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Computational Geneticists Revisit A Mystery In Evolution

Date:
August 8, 2002
Source:
Stanford University
Summary:
Why, biologists first asked 60 years ago, do members of the same species have such similar traits, or phenotypes, despite the fact that they have such diverse genes, or genotypes? They couldn't fully explore that question until now - when, aided by computers, they can sift through mountains of experimental data. In the June 24 issue of the Proceedings of the National Academy of Sciences, senior research scientist Aviv Bergman of Stanford's Center for Computational Genetics and Biological Modeling (CCGBM) and postdoctoral scholar Mark Siegal of the Department of Biological Sciences provide a surprisingly simple answer.

You and I are both human, with hearts that beat at roughly the same rates, nervous systems that churn out just about the same chemicals, bodies that are similar enough to peg us as people and not chimpanzees. But despite the fact that we both belong to the same species, our genes are pretty different. Only half the genes are identical among siblings who aren't twins, for example, and for most of us, the degree of genetic relatedness is much smaller. Why, biologists first asked 60 years ago, do members of the same species have such similar traits, or phenotypes, despite the fact that they have such diverse genes, or genotypes? They couldn't fully explore that question until now - when, aided by computers, they can sift through mountains of experimental data. In the June 24 issue of the Proceedings of the National Academy of Sciences, senior research scientist Aviv Bergman of Stanford's Center for Computational Genetics and Biological Modeling (CCGBM) and postdoctoral scholar Mark Siegal of the Department of Biological Sciences provide a surprisingly simple answer.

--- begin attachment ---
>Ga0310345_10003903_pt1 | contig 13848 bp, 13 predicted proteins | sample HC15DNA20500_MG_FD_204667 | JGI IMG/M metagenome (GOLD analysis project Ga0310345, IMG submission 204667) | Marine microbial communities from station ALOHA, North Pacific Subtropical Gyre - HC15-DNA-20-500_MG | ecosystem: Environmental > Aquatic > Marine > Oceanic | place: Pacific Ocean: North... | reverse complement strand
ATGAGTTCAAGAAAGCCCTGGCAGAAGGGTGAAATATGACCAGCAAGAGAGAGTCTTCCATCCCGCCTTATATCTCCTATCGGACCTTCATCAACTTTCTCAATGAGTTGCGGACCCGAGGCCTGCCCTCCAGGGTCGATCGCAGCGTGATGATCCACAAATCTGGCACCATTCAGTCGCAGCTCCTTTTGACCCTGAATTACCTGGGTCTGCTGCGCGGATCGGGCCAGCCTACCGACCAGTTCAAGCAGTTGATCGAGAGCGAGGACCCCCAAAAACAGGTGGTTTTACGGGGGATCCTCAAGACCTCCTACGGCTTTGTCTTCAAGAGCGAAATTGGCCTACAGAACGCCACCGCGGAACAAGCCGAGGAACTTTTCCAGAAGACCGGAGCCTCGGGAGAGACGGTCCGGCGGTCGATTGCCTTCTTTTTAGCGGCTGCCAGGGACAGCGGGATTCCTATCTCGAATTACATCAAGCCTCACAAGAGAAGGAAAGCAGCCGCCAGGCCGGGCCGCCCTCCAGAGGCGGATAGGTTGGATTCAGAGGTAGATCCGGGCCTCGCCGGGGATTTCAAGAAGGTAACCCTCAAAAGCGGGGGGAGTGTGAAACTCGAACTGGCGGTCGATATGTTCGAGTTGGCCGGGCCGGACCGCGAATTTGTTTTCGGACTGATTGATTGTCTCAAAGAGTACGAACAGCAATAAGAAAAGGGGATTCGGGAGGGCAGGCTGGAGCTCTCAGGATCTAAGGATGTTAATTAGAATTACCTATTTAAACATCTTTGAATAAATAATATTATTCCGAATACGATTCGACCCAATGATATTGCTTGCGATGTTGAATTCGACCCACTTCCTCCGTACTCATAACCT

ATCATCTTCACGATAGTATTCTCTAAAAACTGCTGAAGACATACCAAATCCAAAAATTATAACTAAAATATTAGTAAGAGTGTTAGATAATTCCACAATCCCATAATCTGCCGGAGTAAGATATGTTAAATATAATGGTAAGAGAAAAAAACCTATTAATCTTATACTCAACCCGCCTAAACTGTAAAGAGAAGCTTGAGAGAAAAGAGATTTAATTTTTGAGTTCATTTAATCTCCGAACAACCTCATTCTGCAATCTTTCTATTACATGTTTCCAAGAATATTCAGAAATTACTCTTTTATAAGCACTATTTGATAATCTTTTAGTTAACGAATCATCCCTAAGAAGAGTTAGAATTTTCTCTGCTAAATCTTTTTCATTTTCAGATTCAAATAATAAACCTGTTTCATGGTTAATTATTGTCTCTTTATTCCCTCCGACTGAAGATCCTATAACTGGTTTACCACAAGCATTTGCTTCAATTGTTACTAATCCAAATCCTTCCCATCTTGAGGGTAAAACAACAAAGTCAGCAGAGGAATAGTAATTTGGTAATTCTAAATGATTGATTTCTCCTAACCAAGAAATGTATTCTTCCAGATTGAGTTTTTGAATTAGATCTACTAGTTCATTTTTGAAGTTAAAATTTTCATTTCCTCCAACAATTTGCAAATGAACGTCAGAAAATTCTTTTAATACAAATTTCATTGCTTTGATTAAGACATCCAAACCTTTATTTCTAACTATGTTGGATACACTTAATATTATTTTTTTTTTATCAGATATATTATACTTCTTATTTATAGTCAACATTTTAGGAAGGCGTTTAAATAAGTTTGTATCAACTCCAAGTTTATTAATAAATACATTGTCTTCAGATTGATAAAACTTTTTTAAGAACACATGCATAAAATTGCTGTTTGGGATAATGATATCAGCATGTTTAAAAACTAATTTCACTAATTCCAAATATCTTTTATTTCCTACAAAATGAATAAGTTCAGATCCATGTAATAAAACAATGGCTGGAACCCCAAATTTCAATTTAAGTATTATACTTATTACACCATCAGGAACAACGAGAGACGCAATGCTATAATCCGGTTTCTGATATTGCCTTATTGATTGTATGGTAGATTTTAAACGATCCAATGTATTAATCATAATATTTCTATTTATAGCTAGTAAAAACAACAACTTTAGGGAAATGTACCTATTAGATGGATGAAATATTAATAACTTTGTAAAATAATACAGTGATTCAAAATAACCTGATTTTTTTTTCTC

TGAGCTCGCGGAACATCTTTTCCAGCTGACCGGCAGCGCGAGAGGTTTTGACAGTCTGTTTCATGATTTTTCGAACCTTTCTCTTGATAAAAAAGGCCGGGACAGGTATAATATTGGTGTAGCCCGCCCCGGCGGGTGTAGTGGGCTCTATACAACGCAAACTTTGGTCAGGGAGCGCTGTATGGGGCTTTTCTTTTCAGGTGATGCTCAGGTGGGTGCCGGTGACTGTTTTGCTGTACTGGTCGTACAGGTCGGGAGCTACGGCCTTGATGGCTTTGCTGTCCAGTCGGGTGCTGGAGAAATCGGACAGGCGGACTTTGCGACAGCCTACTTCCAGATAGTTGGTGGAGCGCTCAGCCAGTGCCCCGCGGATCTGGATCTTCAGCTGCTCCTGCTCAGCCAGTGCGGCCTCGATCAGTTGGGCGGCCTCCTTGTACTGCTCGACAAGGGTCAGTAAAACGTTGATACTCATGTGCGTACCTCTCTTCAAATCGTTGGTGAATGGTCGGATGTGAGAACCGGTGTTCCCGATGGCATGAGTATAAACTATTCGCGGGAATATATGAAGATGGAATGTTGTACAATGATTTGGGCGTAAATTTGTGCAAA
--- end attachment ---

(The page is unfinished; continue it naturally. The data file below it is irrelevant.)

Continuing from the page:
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The above story is based on materials provided by Stanford University. Note: Materials may be edited for content and length.


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Stanford University. "Computational Geneticists Revisit A Mystery In Evolution." ScienceDaily. ScienceDaily, 8 August 2002. <www.sciencedaily.com/releases/2002/08/020807065302.htm>.
Stanford University. (2002, August 8). Computational Geneticists Revisit A Mystery In Evolution. ScienceDaily. Retrieved April 18, 2014 from www.sciencedaily.com/releases/2002/08/020807065302.htm
Stanford University. "Computational Geneticists Revisit A Mystery In Evolution." ScienceDaily. www.sciencedaily.com/releases/2002/08/020807065302.htm (accessed April 18, 2014).

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